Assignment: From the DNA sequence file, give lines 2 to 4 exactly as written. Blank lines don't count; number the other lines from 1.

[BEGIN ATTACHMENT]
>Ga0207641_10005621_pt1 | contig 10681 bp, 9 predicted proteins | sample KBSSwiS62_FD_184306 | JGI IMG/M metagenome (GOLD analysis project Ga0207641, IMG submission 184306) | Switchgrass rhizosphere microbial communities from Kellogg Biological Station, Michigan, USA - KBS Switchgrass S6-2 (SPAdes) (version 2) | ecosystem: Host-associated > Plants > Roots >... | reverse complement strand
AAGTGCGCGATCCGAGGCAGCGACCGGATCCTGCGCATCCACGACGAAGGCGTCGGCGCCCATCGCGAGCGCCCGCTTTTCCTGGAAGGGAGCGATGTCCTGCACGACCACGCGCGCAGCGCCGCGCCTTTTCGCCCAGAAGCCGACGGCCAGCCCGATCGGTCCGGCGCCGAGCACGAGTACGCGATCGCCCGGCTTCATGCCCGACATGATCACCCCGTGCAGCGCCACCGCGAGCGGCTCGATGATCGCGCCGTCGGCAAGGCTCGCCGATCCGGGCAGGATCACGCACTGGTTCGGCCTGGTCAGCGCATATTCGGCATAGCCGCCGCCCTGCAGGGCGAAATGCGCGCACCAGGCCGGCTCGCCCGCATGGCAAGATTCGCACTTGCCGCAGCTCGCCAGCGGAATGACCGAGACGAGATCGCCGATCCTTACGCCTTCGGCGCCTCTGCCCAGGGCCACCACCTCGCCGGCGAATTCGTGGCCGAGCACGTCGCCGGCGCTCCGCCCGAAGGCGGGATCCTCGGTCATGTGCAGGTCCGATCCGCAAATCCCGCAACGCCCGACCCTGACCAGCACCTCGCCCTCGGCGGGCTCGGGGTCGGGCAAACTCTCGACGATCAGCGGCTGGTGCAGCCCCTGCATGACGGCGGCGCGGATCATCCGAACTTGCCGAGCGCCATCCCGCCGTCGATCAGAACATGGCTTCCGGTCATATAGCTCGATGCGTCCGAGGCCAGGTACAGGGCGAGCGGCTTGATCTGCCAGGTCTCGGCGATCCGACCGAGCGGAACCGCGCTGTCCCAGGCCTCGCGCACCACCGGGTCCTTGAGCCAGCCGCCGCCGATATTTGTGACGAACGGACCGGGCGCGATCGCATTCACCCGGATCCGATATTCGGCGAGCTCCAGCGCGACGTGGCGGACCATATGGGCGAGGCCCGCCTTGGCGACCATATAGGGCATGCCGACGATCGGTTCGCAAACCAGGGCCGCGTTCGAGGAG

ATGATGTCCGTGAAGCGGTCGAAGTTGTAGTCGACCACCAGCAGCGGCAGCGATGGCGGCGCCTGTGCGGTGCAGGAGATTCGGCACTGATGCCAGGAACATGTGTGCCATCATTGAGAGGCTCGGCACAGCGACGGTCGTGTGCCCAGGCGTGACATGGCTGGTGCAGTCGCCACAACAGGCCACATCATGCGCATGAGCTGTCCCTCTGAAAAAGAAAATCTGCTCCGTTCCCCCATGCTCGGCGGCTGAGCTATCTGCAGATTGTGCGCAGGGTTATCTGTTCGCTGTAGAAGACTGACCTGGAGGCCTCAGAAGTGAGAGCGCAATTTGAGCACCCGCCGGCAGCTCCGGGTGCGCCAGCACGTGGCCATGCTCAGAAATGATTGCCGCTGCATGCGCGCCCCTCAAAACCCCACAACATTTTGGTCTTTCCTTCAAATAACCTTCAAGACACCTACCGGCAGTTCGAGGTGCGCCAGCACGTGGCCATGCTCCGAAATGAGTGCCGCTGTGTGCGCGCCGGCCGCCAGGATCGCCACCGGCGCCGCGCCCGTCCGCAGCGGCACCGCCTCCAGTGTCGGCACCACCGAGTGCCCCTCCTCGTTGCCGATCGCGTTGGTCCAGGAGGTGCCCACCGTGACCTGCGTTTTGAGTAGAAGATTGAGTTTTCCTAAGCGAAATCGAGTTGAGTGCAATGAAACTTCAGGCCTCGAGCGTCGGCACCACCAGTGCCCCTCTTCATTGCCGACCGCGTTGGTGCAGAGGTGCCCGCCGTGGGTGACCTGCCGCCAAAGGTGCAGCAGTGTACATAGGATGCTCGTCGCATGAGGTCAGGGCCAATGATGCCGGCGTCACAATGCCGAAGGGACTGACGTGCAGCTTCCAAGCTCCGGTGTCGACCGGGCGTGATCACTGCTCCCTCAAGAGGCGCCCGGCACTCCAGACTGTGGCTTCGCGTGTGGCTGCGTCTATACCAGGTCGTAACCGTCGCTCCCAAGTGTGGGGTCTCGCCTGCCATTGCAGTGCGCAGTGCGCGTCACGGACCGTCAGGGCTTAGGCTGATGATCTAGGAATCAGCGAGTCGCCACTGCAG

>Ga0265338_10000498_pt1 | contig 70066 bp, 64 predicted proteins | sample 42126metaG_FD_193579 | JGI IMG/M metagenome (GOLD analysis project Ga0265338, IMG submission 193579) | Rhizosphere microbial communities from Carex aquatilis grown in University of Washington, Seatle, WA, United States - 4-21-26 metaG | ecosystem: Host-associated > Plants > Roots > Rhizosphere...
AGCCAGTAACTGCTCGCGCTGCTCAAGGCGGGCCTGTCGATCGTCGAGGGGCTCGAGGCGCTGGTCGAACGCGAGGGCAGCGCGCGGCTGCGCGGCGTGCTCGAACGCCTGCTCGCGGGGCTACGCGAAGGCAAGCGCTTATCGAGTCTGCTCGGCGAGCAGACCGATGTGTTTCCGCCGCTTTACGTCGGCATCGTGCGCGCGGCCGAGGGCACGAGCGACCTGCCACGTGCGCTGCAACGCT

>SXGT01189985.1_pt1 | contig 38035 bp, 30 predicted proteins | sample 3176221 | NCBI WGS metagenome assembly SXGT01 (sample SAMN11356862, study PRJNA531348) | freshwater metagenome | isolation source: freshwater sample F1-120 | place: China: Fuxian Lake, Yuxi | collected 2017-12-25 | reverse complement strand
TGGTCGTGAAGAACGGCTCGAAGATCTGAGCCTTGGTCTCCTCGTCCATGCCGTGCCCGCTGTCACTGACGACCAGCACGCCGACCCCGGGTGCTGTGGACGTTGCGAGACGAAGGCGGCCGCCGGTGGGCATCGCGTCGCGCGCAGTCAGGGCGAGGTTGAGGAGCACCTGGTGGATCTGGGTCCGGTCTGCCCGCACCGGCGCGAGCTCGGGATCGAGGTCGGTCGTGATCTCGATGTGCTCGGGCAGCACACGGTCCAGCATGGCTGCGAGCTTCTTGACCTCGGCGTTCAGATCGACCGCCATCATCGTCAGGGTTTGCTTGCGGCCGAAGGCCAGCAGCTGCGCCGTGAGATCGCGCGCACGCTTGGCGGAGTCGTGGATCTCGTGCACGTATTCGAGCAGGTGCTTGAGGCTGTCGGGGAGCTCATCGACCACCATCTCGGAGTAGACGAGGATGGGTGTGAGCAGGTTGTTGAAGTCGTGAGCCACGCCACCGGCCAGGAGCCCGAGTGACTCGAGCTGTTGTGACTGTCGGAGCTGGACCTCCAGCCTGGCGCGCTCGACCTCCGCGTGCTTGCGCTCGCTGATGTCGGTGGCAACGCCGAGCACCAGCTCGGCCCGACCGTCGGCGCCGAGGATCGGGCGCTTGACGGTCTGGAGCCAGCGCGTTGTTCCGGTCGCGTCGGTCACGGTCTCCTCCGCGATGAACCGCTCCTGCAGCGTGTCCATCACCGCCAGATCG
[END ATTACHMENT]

AAGTGCGCGATCCGAGGCAGCGACCGGATCCTGCGCATCCACGACGAAGGCGTCGGCGCCCATCGCGAGCGCCCGCTTTTCCTGGAAGGGAGCGATGTCCTGCACGACCACGCGCGCAGCGCCGCGCCTTTTCGCCCAGAAGCCGACGGCCAGCCCGATCGGTCCGGCGCCGAGCACGAGTACGCGATCGCCCGGCTTCATGCCCGACATGATCACCCCGTGCAGCGCCACCGCGAGCGGCTCGATGATCGCGCCGTCGGCAAGGCTCGCCGATCCGGGCAGGATCACGCACTGGTTCGGCCTGGTCAGCGCATATTCGGCATAGCCGCCGCCCTGCAGGGCGAAATGCGCGCACCAGGCCGGCTCGCCCGCATGGCAAGATTCGCACTTGCCGCAGCTCGCCAGCGGAATGACCGAGACGAGATCGCCGATCCTTACGCCTTCGGCGCCTCTGCCCAGGGCCACCACCTCGCCGGCGAATTCGTGGCCGAGCACGTCGCCGGCGCTCCGCCCGAAGGCGGGATCCTCGGTCATGTGCAGGTCCGATCCGCAAATCCCGCAACGCCCGACCCTGACCAGCACCTCGCCCTCGGCGGGCTCGGGGTCGGGCAAACTCTCGACGATCAGCGGCTGGTGCAGCCCCTGCATGACGGCGGCGCGGATCATCCGAACTTGCCGAGCGCCATCCCGCCGTCGATCAGAACATGGCTTCCGGTCATATAGCTCGATGCGTCCGAGGCCAGGTACAGGGCGAGCGGCTTGATCTGCCAGGTCTCGGCGATCCGACCGAGCGGAACCGCGCTGTCCCAGGCCTCGCGCACCACCGGGTCCTTGAGCCAGCCGCCGCCGATATTTGTGACGAACGGACCGGGCGCGATCGCATTCACCCGGATCCGATATTCGGCGAGCTCCAGCGCGACGTGGCGGACCATATGGGCGAGGCCCGCCTTGGCGACCATATAGGGCATGCCGACGATCGGTTCGCAAACCAGGGCCGCGTTCGAGGAG

ATGATGTCCGTGAAGCGGTCGAAGTTGTAGTCGACCACCAGCAGCGGCAGCGATGGCGGCGCCTGTGCGGTGCAGGAGATTCGGCACTGATGCCAGGAACATGTGTGCCATCATTGAGAGGCTCGGCACAGCGACGGTCGTGTGCCCAGGCGTGACATGGCTGGTGCAGTCGCCACAACAGGCCACATCATGCGCATGAGCTGTCCCTCTGAAAAAGAAAATCTGCTCCGTTCCCCCATGCTCGGCGGCTGAGCTATCTGCAGATTGTGCGCAGGGTTATCTGTTCGCTGTAGAAGACTGACCTGGAGGCCTCAGAAGTGAGAGCGCAATTTGAGCACCCGCCGGCAGCTCCGGGTGCGCCAGCACGTGGCCATGCTCAGAAATGATTGCCGCTGCATGCGCGCCCCTCAAAACCCCACAACATTTTGGTCTTTCCTTCAAATAACCTTCAAGACACCTACCGGCAGTTCGAGGTGCGCCAGCACGTGGCCATGCTCCGAAATGAGTGCCGCTGTGTGCGCGCCGGCCGCCAGGATCGCCACCGGCGCCGCGCCCGTCCGCAGCGGCACCGCCTCCAGTGTCGGCACCACCGAGTGCCCCTCCTCGTTGCCGATCGCGTTGGTCCAGGAGGTGCCCACCGTGACCTGCGTTTTGAGTAGAAGATTGAGTTTTCCTAAGCGAAATCGAGTTGAGTGCAATGAAACTTCAGGCCTCGAGCGTCGGCACCACCAGTGCCCCTCTTCATTGCCGACCGCGTTGGTGCAGAGGTGCCCGCCGTGGGTGACCTGCCGCCAAAGGTGCAGCAGTGTACATAGGATGCTCGTCGCATGAGGTCAGGGCCAATGATGCCGGCGTCACAATGCCGAAGGGACTGACGTGCAGCTTCCAAGCTCCGGTGTCGACCGGGCGTGATCACTGCTCCCTCAAGAGGCGCCCGGCACTCCAGACTGTGGCTTCGCGTGTGGCTGCGTCTATACCAGGTCGTAACCGTCGCTCCCAAGTGTGGGGTCTCGCCTGCCATTGCAGTGCGCAGTGCGCGTCACGGACCGTCAGGGCTTAGGCTGATGATCTAGGAATCAGCGAGTCGCCACTGCAG

>Ga0265338_10000498_pt1 | contig 70066 bp, 64 predicted proteins | sample 42126metaG_FD_193579 | JGI IMG/M metagenome (GOLD analysis project Ga0265338, IMG submission 193579) | Rhizosphere microbial communities from Carex aquatilis grown in University of Washington, Seatle, WA, United States - 4-21-26 metaG | ecosystem: Host-associated > Plants > Roots > Rhizosphere...